I was blogging about attending an Alpha Course. Then I upgraded my laptop’s hard drive, and lost a bunch of recordings in the process. Then I found a backup, but it’d already been months since I took the course… and it was a pain to try to remember everything we talked about.
So… I’m doing it again. But this time, I’ll be blogging each week immediately following the meeting.
Why? I guess I’m just a glutton for punishment. Maybe I find it fascinating, in an anthropological sort of way, to find out why people believe what they believe.
In any case, I think this is going to be a very different experience than the last one. Ideally, the Alpha Course is supposed to be set up as a series of dinner/video/discussion events. The last course I took was basically just the video and the discussion, and we skipped a few of the weeks in the schedule. This time around, we started with a quick fifteen minute chat session where everyone got to know each other, followed by a dinner of pasta, salad, and pie for dessert. Judging by the topics discussed at dinner (the latest technology, reasons to support the legalization of marijuana, etc.) I got the feeling that this church was much more liberal than the one that held the last Alpha course. The people are no less dedicated to their beliefs, however; they just seem to be more easygoing about them.
After dinner, the group – about twice the size of the last course I was in – gathered down in the church’s sanctuary to sing a couple of songs and then watch a video by Alpha course ‘head honcho’ Nicky Gumbel. The video was all about how we can get more out of life. Apparently, everyone (really?) gets the feeling that they’re missing something from their lives, and though they might try to fill the hole with a never-ending quest for the next big thing, that Jesus is the only thing that could every really satisfy that desire. This strikes me as a little odd, because it seems to imply that there’s something wrong with always wanting more out of life and striving to find things that make you happy; that the right way to live is to give up on finding things that make you happy and ‘settle’ on Jesus. The only part of the presentation I agreed with is that rather than constantly worrying about the future, we should live in the present. As far as I’m concerned, I find satisfaction in life through the constant search for new, exciting experiences.
Nicky also said that it can’t be the case that people benefit from Christianity as just a ‘crutch’; that it has to be true for everyone or not true at all. I tried desperately to find in his words an acknowledgment that beliefs can be comforting regardless of whether or not they’re true, but it was to no avail. He actually seemed to be implying that a belief could only bring you comfort if it was true, which should come as a surprise to members of every other religion if Christianity were true.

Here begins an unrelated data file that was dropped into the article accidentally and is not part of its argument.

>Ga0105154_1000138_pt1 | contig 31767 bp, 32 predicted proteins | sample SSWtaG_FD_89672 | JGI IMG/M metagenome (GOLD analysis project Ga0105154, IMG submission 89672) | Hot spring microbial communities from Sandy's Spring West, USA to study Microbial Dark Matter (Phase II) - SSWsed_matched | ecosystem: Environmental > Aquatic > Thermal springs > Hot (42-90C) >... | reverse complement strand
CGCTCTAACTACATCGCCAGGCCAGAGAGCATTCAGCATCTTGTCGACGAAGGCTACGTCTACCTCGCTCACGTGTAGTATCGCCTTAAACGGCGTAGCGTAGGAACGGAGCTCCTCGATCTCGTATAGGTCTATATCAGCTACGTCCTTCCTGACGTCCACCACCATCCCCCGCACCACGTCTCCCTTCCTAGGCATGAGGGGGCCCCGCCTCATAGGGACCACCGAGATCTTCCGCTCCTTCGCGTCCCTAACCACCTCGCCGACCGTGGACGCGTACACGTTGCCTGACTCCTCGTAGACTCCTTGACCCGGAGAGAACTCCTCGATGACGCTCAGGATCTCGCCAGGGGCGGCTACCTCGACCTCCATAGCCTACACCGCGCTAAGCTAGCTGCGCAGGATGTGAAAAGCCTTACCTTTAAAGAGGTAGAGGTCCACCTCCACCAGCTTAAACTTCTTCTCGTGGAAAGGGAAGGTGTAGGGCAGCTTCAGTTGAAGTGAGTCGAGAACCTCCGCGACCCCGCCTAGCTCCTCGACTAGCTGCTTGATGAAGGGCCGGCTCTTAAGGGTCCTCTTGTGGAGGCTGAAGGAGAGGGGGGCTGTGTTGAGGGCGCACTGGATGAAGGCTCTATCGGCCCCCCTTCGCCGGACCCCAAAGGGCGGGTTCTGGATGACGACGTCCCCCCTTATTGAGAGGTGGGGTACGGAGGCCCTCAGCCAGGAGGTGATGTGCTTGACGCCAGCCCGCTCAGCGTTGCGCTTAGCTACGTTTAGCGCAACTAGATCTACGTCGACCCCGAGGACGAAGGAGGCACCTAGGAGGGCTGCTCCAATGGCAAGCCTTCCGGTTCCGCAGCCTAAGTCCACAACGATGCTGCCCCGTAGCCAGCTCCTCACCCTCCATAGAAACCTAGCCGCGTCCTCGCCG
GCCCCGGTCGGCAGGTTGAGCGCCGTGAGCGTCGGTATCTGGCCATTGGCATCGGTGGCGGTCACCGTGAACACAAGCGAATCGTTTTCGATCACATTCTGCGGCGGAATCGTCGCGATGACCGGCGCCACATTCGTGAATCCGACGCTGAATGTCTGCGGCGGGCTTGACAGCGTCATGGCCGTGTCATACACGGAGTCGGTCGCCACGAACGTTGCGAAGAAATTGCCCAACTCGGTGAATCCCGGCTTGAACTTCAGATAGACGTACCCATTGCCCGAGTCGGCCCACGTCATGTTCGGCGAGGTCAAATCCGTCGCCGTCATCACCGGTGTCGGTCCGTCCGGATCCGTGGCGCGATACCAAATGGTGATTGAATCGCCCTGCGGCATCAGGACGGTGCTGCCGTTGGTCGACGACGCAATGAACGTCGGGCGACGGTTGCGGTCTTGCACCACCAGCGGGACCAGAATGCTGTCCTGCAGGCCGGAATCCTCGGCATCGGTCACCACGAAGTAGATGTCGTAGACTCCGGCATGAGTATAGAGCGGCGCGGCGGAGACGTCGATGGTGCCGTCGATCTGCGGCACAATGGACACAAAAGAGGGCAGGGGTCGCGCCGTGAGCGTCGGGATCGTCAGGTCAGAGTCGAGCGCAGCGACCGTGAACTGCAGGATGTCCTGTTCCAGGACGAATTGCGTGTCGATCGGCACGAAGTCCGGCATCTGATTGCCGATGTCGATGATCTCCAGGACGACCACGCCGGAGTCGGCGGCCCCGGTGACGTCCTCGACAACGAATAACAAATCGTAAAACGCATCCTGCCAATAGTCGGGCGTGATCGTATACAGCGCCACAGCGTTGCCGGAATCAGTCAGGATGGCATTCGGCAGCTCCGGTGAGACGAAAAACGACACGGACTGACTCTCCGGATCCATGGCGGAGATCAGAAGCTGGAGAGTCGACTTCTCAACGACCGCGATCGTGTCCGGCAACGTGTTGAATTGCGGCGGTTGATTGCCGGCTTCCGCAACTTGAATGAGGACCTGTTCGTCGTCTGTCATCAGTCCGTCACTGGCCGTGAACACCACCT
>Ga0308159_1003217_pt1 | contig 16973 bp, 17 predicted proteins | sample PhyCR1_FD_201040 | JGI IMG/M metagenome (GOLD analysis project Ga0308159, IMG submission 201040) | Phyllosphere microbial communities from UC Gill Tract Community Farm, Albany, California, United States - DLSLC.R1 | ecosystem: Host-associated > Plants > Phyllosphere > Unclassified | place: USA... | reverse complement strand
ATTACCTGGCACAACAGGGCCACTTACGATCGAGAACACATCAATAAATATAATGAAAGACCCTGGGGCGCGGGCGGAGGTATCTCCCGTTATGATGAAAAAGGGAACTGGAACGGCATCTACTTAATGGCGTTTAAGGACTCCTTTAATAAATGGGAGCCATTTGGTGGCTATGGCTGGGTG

I missed this video the last time around, which disappointed me because we were told in the second week about how the video had provided so much evidence for the resurrection of Jesus. In reality, the ‘evidence’ presented is as follows:
- A Christian historian has said that the resurrection is the single best attested-to fact in history (really? four non-eyewitness accounts is enough to confirm a miracle?)
- Lots of pioneering scientists, like Galileo, Copernicus, Newton, and so on believed in the resurrection (relevance?)
- Even some lawyers have been convinced.
Not a single mention of actual evidence. I was dumbfounded. This was the basis upon which the entirety of this series was constructed? A series of irrelevant/flimsy assertions, followed by a lot of happy-slappy talk about how “the message of the Gospel is that God loves you” and how belief in Jesus can bring you comfort? I honestly came into this night’s course hoping to be presented with some actual evidence, so I’d have something to talk about in the discussion later, but there wasn’t really any need to respond.
The discussion was awkward, which I honestly expected from a first night where we’re split up into small groups with people we don’t know at all. The leader was soft-spoken and none too charismatic, and people seemed reticent to answer questions about their impressions of Nicky’s talk. We warmed up a little during an icebreaker where we talked about what three things we’d bring to a desert island; always the pragmatist, I said “a boat, a supply of fuel, and a supply of food”
There was a lot of talk about how everyone’s Catholic upbringing was spiritually unfulfilling and lacked any sort of personal connection to God, and how joining ‘bible-believing’ Protestant churches had changed that for them. One young man talked about how he’d been a rebellious kid who drank, did drugs, and caused trouble, but how he was a “real rebel” now because he was a Christian. He did seem to be earnestly interested in changing his life for the better as a result of his conversion, but to be fair, the sort of improvements he talked about were just as well aligned with Buddhist teachings as they were those of Jesus. It seems that he was mostly drawn into Christianity as a result of a friend who invited him to play basketball at the church (with the caveat that there would also be a Bible study after the game). I did mention that I was a born-again Christian turned atheist, to surprisingly (reassuringly) little reaction.
We’ll see what next week brings. Judging from the way things went last time, we’ll gradually get more comfortable opening up to each other and asking questions about things.